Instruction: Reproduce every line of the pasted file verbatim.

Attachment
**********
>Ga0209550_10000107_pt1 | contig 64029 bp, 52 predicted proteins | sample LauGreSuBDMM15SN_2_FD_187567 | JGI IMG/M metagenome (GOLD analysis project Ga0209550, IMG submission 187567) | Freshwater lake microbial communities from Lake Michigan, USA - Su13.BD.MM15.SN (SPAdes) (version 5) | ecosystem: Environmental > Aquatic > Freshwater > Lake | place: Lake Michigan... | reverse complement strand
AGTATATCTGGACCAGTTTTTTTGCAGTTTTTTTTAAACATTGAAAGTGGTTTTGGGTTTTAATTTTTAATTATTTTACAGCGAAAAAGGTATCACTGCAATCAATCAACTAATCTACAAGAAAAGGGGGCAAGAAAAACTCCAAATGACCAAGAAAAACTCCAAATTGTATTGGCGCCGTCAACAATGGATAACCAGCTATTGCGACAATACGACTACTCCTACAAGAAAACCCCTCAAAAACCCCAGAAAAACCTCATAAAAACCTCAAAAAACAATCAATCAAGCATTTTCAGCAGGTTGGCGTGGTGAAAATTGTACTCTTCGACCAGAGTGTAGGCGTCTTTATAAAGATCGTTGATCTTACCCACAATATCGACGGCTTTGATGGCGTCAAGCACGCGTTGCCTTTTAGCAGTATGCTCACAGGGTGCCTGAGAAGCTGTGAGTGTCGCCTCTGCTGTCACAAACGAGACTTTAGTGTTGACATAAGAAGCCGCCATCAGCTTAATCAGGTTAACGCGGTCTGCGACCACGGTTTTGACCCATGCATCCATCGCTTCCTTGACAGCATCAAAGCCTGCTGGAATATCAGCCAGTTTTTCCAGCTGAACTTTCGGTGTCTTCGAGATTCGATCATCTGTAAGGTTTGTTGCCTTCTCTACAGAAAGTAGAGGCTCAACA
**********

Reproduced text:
>Ga0209550_10000107_pt1 | contig 64029 bp, 52 predicted proteins | sample LauGreSuBDMM15SN_2_FD_187567 | JGI IMG/M metagenome (GOLD analysis project Ga0209550, IMG submission 187567) | Freshwater lake microbial communities from Lake Michigan, USA - Su13.BD.MM15.SN (SPAdes) (version 5) | ecosystem: Environmental > Aquatic > Freshwater > Lake | place: Lake Michigan... | reverse complement strand
AGTATATCTGGACCAGTTTTTTTGCAGTTTTTTTTAAACATTGAAAGTGGTTTTGGGTTTTAATTTTTAATTATTTTACAGCGAAAAAGGTATCACTGCAATCAATCAACTAATCTACAAGAAAAGGGGGCAAGAAAAACTCCAAATGACCAAGAAAAACTCCAAATTGTATTGGCGCCGTCAACAATGGATAACCAGCTATTGCGACAATACGACTACTCCTACAAGAAAACCCCTCAAAAACCCCAGAAAAACCTCATAAAAACCTCAAAAAACAATCAATCAAGCATTTTCAGCAGGTTGGCGTGGTGAAAATTGTACTCTTCGACCAGAGTGTAGGCGTCTTTATAAAGATCGTTGATCTTACCCACAATATCGACGGCTTTGATGGCGTCAAGCACGCGTTGCCTTTTAGCAGTATGCTCACAGGGTGCCTGAGAAGCTGTGAGTGTCGCCTCTGCTGTCACAAACGAGACTTTAGTGTTGACATAAGAAGCCGCCATCAGCTTAATCAGGTTAACGCGGTCTGCGACCACGGTTTTGACCCATGCATCCATCGCTTCCTTGACAGCATCAAAGCCTGCTGGAATATCAGCCAGTTTTTCCAGCTGAACTTTCGGTGTCTTCGAGATTCGATCATCTGTAAGGTTTGTTGCCTTCTCTACAGAAAGTAGAGGCTCAACA